Lee v. Habib

Decision Date22 January 1970
Docket NumberNo. 22203,22204.,22203
Citation424 F.2d 891
PartiesOlen (Allen) LEE, Appellant, v. Nathan HABIB, Appellee. Olen LEE, Appellant, v. Nathan HABIB, Appellee.
CourtU.S. Court of Appeals — District of Columbia Circuit

Mrs. Florence Wagman Roisman, Washington, D. C., with whom Mrs. Patricia M. Wald, Washington, D. C., was on the brief, for appellant.

Mr. Herman Miller, Washington, D. C., for appellee.

Mr. John D. Hawke, Jr., Washington, D. C., filed a brief on behalf of the American Civil Liberties Union Fund, as amicus curiae.

Before WRIGHT, LEVENTHAL and ROBINSON, Circuit Judges.

J. SKELLY WRIGHT, Circuit Judge:

Appellant Olen Lee brings these appeals from two decisions of the District of Columbia Court of Appeals involving the power of that court to order a free transcript for the use of an indigent civil litigant on appeal. We hold that both the DCCA, despite its own assertions to the contrary, and the trial judges of the District of Columbia Court of General Sessions do have that power. We remand to the trial court to determine in the first instance whether a transcript should be furnished for appeal in this case.


On March 23, 1967, Nathan Habib leased the premises located at 428 11th Street, S.E., Washington, D. C., to appellant Olen Lee. Subsequently Lee became delinquent in paying the rent. Habib brought suit for possession1 of the premises on July 10, 1967, in the Court of General Sessions. Lee did not appear in court, and the Court of General Sessions entered judgment by default for plaintiff Habib on September 27, 1967. When notified by Habib that he had to quit the premises, Lee obtained counsel, filed an answer to Habib's complaint, and filed a motion for relief from the default judgment.2 In an affidavit filed in support of his motion for relief from the default judgment, Lee argued that his failure to appear in court was excusable and that he had a defense to the action which, if accepted, would bar all or part of Habib's claims. According to his affidavit, Lee did not appear in court because he had given Habib ten dollars on account just before the scheduled date of the trial. Lee further alleged that Habib had told him there would be no need to appear in court — the payment on account was enough to satisfy Habib.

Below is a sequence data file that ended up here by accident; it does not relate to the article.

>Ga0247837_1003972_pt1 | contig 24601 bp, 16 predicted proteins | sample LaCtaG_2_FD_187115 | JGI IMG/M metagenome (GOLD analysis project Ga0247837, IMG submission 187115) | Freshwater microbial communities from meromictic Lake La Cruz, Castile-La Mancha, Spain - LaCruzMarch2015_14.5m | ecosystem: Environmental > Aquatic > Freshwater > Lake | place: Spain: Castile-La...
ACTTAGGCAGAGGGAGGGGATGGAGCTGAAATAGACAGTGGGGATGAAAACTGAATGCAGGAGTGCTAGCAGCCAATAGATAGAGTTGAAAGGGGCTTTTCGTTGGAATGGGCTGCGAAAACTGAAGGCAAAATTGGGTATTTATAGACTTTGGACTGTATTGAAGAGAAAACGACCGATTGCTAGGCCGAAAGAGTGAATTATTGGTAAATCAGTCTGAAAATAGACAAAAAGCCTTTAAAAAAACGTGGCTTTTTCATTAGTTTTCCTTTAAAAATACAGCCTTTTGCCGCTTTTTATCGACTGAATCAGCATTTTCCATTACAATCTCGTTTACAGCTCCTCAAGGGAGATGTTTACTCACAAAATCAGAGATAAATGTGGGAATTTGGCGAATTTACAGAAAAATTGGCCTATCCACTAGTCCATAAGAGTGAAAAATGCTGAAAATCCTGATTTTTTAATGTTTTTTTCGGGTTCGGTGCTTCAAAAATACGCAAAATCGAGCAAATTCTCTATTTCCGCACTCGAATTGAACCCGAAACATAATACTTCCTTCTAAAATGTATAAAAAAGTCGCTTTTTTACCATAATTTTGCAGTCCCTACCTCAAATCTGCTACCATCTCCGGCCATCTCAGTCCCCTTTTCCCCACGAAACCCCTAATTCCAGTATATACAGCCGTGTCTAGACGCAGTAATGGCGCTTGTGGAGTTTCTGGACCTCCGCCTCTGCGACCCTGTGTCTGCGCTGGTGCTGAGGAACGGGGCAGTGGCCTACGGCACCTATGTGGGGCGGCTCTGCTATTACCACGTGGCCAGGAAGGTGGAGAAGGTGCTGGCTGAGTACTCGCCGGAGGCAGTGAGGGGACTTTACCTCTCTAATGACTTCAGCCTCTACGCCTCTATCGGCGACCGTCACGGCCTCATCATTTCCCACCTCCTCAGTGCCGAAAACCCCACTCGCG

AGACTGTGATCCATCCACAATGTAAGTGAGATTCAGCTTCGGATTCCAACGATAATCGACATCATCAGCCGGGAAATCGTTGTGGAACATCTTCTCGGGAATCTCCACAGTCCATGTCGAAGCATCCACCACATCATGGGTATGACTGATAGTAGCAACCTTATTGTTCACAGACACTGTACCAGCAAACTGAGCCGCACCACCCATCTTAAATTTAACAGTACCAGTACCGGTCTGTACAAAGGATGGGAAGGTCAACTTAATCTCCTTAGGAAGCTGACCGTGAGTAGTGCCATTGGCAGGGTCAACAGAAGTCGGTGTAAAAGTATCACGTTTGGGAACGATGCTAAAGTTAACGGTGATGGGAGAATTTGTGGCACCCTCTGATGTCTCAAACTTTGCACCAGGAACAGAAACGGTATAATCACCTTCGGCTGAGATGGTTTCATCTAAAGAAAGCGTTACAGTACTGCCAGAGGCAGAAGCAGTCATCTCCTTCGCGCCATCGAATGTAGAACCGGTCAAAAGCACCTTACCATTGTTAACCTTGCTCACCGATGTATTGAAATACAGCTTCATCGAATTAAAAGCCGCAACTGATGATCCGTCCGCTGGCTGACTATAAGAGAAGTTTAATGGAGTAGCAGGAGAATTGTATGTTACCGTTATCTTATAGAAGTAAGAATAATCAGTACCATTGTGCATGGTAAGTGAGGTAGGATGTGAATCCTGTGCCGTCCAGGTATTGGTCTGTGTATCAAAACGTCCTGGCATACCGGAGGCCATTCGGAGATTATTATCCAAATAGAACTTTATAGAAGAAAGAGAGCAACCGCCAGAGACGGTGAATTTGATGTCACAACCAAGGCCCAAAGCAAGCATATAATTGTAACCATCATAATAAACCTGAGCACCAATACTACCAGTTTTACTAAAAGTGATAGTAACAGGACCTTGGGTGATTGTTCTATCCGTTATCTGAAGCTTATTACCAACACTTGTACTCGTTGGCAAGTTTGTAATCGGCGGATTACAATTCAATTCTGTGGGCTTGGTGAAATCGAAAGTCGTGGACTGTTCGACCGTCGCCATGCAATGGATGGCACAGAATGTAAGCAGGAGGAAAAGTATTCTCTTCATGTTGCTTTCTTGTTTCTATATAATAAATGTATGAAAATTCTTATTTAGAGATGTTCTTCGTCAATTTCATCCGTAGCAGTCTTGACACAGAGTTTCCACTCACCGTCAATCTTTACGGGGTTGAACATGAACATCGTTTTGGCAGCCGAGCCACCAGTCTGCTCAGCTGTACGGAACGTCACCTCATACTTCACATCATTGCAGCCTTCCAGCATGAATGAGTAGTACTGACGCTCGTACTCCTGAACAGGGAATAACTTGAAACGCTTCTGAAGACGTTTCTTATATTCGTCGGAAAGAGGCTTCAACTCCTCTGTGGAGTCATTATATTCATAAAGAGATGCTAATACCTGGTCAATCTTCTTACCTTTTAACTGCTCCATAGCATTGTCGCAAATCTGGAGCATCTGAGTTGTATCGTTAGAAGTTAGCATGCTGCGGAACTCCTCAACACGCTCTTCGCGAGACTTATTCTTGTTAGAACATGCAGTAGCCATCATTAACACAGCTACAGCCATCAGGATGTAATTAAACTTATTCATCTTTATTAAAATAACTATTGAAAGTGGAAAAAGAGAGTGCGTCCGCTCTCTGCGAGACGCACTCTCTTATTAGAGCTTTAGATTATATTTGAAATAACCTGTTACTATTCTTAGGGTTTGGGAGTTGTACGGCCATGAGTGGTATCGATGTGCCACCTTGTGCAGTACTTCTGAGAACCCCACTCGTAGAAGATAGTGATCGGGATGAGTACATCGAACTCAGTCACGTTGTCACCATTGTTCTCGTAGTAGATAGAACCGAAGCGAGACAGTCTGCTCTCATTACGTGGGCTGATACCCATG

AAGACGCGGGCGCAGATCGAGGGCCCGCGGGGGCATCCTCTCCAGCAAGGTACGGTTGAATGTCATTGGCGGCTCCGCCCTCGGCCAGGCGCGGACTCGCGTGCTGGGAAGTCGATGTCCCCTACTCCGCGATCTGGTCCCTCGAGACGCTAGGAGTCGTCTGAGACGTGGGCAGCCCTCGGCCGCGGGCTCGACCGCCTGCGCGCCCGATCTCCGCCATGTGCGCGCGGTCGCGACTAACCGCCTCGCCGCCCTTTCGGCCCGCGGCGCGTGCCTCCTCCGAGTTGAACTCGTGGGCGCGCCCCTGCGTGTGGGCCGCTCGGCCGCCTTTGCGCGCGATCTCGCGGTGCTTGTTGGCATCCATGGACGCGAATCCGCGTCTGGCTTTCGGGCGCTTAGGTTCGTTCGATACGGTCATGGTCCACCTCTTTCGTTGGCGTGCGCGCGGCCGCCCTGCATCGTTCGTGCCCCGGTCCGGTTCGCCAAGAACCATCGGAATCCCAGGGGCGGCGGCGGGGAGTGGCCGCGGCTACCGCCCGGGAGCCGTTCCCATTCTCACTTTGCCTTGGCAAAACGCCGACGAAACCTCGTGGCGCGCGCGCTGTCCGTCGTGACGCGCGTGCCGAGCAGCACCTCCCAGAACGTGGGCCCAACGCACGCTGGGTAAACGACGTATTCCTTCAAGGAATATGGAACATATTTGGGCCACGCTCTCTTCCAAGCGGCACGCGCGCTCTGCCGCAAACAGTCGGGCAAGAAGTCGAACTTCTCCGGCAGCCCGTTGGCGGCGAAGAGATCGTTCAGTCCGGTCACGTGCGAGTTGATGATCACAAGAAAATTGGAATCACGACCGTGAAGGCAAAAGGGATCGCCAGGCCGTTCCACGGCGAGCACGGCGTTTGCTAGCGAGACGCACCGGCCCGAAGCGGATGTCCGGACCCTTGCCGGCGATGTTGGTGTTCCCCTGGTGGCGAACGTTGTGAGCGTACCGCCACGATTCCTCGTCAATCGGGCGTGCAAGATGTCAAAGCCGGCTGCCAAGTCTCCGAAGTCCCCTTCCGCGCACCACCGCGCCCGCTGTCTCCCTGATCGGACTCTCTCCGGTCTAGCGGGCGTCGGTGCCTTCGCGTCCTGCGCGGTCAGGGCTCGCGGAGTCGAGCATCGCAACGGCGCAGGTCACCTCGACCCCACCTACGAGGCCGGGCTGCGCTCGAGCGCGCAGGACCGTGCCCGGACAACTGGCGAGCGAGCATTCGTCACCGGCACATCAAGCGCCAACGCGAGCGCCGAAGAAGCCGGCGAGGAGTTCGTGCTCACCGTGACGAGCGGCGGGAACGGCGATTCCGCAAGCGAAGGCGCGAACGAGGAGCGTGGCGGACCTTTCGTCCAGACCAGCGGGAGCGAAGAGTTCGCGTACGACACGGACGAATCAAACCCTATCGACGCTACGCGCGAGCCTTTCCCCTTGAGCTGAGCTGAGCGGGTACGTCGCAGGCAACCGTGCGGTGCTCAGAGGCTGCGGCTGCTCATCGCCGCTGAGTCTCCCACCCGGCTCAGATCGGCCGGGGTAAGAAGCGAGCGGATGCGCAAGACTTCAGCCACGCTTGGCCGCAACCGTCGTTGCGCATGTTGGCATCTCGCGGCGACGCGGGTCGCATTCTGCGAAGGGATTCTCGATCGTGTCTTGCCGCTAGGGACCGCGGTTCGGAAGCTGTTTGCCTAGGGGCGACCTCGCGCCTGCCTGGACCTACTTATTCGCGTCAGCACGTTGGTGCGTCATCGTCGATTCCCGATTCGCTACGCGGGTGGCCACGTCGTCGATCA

Judge Malloy of the Court of General Sessions held an extended hearing on October 4 concerning Lee's motion for relief from the default judgment. At that hearing Habib, Lee and Lee's wife apparently testified in some detail. Judge Malloy accepted Habib's version of the facts and denied the motion for relief. From that decision Lee filed a notice of appeal to the DCCA. That court granted appellant's motion to proceed in forma pauperis, without prepayment of fees, and also granted his motion to stay the eviction pending the outcome of the appeal on condition that Lee make further rent payments to Habib as they became due. The rest of the procedural background is somewhat complicated.

The rules of the DCCA spell out a specific timetable for filing various pleadings and papers. According to Rule 27, an appellant must file a notice of appeal not more than ten days after the entry of the judgment or order appealed from.3 That time limit, according to the rule, cannot be waived.4 The trial judge denied Lee's motion to set aside the default judgment on October 4, 1967. The notice of appeal to the DCCA was filed on October 6, 1967, clearly within the prescribed time limits.

Not more than five days after the notice of appeal is filed, the appellant must file a "designation of record and statement of errors."5 This document should have been filed October 12, but Lee did not file it until October 19, one week later. Ten days after the notice of appeal is filed, the appellant must file either a statement of proceedings, or a transcript, or an agreed statement on appeal.6 Appellant never did file a transcript of the proceedings below. Instead, on October 26, 1967, ten days after the transcript or an agreed substitute was due, Lee filed a motion with Judge Malloy of the Court of General Sessions asking the court to provide a free transcript because effective appeal would be impossible without the transcript, and because Lee could not afford to purchase one himself. The trial judge reserved decision on the matter.

Thus, on October 30, the notice of appeal had been properly filed in the DCCA. Lee had filed the designation of record and had moved for a free transcript, but Judge Malloy had not ruled on the transcript motion. At this point Habib filed with the DCCA a motion asking that court to docket and dismiss Lee's appeal because of appellant's late filings and because no "application was made on or before the timely filing dates for any extension of time." Lee filed a brief in opposition to Habib's motion to dismiss. On November 7, 1967, the DCCA, without opinion, denied Habib's motion to dismiss. Early in December Habib renewed his motion to dismiss, after the stay pending appeal had been dissolved because Lee had failed to meet one of the conditions of that stay. Habib again pointed out to the court that appellant had been late in complying with the rules and had never filed motions to extend the time for filing. One week later, on December 13, the DCCA denied Habib's second motion, without opinion.